St Mary of the Rosary Church - December 2015
St Mary of the Rosary Church
Cong, Co. Mayo
Curley and Dowley
Photographs – copyright Davison & Associates
With the season of goodwill rapidly approaching, we revisit a controversial, short-lived modern church, built on a 1,400-year-old site of Christian worship. The church won no architectural awards – although it was more than deserving – because it was not eligible, as its author was not then a member of the RIAI. However, it was published internationally and eventually appeared on an Irish postage stamp in 1987, part of that year’s Europa series featuring art and architecture. We spoke to its architect, Noel Dowley.
The locals never took to Curley and Dowley’s monumental, yet intimately scaled, church. A year after it opened, a sympathetic Swiss reviewer took the unusual step of noting that the new work, “with a formal language reminiscent of that of Louis Kahn” (under whom Noel Dowley had studied in Philadelphia in 1963), had evoked “many violent local controversies.”
The parishioners’ hostility to the ‘concrete barn’ was never assuaged. Without a champion, even heroic architecture is fragile. Dowley’s early masterpiece – a rare Irish example of the exquisite layering of light – survived barely 30 years before undergoing a major – extinguishing –‘renovation’ under the direction of the late Andrzej Wejchert.
The site is opposite the back entrance to Ashford Castle, once home of the Guinness family. “At the time it was the main entrance,” says Dowley. “We were working on Ashford.” The monastery of Cong, founded in the early 7th century, was destroyed by fire in the early 12th century. Turlough O’Connor, the High-King of Ireland, re-founded the abbey around 1315.
Dowley wanted to “build modestly and simply” when the parish decided to take down its 18th-century church, whose foundations had become undermined by “a raging torrent of water beneath it.” He says: “I was ahead of Krier and the posse, in trying to do something that tied in with the past without being like the past. They wanted a green-field site for the church but we said: ‘No’. It created extra problems for us. We cut down the old church walls to 2.4m. We thought we could keep the back wall but it collapsed. That’s why we put light patent glazing on that end, supported on cantilevered foundations.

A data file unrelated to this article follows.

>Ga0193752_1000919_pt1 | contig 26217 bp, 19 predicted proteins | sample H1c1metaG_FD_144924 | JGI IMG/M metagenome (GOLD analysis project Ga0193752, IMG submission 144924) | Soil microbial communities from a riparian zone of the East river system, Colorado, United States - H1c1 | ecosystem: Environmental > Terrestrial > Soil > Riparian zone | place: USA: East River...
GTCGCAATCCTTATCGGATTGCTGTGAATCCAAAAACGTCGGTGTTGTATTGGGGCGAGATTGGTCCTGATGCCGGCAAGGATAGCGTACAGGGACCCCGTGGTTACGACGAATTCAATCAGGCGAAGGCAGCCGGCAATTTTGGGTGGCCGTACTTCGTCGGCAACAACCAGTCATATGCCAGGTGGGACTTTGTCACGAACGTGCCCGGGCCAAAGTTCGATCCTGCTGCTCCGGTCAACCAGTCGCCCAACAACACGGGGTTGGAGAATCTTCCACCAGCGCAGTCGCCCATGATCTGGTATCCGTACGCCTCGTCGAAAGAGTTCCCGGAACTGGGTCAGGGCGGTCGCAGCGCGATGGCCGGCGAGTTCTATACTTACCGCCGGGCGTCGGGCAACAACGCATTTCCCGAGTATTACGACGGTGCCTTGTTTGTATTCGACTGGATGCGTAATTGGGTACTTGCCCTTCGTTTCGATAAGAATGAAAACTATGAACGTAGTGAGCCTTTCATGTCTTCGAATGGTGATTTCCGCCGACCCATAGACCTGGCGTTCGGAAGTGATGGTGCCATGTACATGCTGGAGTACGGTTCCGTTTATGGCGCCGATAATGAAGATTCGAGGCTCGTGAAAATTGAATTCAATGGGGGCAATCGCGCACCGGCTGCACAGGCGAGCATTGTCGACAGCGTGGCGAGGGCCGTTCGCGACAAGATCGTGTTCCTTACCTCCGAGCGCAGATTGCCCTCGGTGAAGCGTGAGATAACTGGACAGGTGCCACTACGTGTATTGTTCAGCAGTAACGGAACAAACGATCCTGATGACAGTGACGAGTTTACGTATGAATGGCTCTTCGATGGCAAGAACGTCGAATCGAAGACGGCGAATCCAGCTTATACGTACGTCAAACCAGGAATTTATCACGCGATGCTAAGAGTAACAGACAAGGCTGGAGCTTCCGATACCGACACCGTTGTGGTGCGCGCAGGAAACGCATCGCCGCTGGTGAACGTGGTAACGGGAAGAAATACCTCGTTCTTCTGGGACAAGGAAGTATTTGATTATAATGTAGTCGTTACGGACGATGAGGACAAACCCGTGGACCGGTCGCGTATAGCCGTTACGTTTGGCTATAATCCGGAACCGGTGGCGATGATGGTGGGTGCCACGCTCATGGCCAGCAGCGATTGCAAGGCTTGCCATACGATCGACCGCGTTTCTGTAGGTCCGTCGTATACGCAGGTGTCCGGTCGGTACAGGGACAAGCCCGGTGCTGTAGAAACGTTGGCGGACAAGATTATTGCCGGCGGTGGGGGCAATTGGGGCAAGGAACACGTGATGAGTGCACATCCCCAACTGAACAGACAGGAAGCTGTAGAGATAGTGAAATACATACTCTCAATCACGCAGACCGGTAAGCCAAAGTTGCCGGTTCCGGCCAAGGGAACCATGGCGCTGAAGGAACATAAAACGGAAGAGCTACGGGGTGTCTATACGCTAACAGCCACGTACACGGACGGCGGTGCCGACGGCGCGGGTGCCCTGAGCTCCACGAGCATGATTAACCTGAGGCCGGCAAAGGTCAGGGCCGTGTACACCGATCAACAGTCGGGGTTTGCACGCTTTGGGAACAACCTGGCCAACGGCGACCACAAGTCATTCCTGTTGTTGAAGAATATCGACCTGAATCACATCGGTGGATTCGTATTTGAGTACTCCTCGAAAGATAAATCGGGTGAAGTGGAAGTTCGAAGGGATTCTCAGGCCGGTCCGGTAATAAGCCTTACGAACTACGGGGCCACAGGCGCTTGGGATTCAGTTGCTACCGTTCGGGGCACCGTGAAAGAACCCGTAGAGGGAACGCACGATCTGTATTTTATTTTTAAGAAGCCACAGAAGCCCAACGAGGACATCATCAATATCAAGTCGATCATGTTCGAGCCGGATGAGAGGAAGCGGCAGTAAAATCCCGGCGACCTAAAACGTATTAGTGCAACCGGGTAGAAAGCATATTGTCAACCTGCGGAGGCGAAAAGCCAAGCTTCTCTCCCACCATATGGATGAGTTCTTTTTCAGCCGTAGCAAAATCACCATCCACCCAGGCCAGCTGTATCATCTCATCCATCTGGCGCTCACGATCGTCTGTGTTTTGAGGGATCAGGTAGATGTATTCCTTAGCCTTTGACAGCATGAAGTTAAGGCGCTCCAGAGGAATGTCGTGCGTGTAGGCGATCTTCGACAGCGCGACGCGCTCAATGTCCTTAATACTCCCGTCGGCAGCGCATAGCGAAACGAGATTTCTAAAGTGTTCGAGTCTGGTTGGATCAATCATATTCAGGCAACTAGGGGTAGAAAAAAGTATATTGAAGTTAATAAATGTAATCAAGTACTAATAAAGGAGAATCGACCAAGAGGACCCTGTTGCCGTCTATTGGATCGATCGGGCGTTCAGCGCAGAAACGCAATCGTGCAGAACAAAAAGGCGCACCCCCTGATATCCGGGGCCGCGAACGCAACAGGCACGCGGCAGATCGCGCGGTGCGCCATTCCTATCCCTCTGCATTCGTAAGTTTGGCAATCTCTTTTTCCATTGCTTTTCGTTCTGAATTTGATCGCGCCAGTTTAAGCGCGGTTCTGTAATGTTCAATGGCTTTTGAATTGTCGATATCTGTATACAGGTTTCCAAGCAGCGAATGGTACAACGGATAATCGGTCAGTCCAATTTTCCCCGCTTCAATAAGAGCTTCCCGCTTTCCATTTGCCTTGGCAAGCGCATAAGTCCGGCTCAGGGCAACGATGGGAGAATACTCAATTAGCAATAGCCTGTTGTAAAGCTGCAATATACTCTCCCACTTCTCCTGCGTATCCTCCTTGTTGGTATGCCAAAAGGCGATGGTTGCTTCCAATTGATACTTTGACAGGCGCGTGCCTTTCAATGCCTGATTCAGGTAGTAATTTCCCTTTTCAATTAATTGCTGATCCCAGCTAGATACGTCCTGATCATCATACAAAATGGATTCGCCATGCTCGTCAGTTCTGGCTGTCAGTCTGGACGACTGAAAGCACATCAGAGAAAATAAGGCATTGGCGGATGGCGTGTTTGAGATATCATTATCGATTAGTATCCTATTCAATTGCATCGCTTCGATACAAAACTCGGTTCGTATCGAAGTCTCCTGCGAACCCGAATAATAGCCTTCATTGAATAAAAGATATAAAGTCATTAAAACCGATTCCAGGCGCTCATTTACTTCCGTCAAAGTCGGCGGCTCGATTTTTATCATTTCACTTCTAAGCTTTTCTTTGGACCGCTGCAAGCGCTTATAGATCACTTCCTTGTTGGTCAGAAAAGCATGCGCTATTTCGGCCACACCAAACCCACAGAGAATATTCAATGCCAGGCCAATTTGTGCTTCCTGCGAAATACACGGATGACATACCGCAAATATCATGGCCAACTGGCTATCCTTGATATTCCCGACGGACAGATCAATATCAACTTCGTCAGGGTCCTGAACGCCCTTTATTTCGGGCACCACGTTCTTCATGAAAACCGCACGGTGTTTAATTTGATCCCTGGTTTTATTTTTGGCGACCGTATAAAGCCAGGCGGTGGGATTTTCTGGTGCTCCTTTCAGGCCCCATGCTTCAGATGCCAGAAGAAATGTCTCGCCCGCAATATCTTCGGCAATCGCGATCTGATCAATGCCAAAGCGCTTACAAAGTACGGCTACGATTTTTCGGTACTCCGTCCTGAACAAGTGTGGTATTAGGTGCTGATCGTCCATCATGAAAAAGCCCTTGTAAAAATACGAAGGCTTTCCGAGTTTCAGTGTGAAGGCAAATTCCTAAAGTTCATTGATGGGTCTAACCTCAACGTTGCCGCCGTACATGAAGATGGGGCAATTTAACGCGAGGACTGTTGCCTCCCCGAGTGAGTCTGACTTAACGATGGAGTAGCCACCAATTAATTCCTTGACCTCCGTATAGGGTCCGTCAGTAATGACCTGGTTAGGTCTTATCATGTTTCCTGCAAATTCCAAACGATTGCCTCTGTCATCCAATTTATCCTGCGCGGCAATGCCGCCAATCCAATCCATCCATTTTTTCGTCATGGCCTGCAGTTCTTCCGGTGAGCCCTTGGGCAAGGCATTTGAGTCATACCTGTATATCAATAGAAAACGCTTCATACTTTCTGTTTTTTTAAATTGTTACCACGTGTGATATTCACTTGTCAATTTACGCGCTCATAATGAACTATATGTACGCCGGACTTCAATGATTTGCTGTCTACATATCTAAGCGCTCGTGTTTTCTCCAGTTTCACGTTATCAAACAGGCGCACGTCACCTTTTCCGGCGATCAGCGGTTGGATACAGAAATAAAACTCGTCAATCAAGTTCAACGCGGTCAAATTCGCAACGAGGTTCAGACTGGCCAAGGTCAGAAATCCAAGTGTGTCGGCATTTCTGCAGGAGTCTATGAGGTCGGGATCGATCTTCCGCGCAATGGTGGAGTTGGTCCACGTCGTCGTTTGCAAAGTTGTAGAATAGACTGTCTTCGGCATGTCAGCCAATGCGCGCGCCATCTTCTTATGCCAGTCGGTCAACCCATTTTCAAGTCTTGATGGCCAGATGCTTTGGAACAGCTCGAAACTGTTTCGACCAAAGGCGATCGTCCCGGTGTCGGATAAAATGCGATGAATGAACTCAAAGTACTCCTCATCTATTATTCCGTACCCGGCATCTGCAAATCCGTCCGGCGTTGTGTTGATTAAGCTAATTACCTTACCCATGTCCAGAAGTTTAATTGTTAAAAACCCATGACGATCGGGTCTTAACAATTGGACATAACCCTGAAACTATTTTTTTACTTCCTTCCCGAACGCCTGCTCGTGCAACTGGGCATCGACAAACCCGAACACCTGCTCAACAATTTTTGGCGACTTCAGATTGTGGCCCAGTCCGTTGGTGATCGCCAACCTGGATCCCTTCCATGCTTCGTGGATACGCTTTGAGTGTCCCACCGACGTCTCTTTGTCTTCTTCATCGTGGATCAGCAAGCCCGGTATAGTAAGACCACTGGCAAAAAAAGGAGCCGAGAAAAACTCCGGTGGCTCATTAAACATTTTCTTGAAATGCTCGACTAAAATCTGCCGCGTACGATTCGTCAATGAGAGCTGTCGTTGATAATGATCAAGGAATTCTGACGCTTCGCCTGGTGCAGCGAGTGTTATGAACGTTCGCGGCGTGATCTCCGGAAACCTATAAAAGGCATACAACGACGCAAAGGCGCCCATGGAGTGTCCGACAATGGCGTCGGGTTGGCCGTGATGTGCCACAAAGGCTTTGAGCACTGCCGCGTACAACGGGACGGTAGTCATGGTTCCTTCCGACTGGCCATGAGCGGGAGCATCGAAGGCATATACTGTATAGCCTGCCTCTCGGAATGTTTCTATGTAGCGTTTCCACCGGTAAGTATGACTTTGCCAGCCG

“We didn’t want to mimic the gothic. We created a courtyard to the monastery. The form was subservient – it read as an extension of the ruins. The chapel was like a living room, with no amplification. The idea came from attending an uplifting mass about that time in a private house. In retrospect, I think it was too low. I was thinking of Scarpa’s Canova Museum – a white room, white light, white marble. All about the level of light and control.”
The space was divided by roof lights rather than by columns or other devices. The roof lights were formed of two sheets of glass with white fibreglass in between, to soften the light. Double-glazing was not a stock item at the time and was very expensive. Later, one of the rooflights was broken and replaced without fibreglass, which caused the red-carpeted interior to fade.
“The altar and lectern were made of concrete blocks, plastered. The seats were chipboard, covered in the same material as the floor. In such a small space, I wanted them to read as an extension of the floor. I used another Scarpa trick: you had to kneel down to see the altar and the full height of the restored Harry Clarke window in the ambulatory. We had the window refurbished in Harry Clarke’s studio. It was the last job they did – they were doing pub glass by then.”
Dowley originally planned to clad the new church in the salvaged roof slates of the older church, but there was a modernist change of tack. The church at Cong is one of the very earliest examples of rainscreen cladding in Ireland. “I chose the fibre-cement sheets for their natural colour of cement,” says Dowley, “matched to the ruins of limestone and how they would age harmoniously.”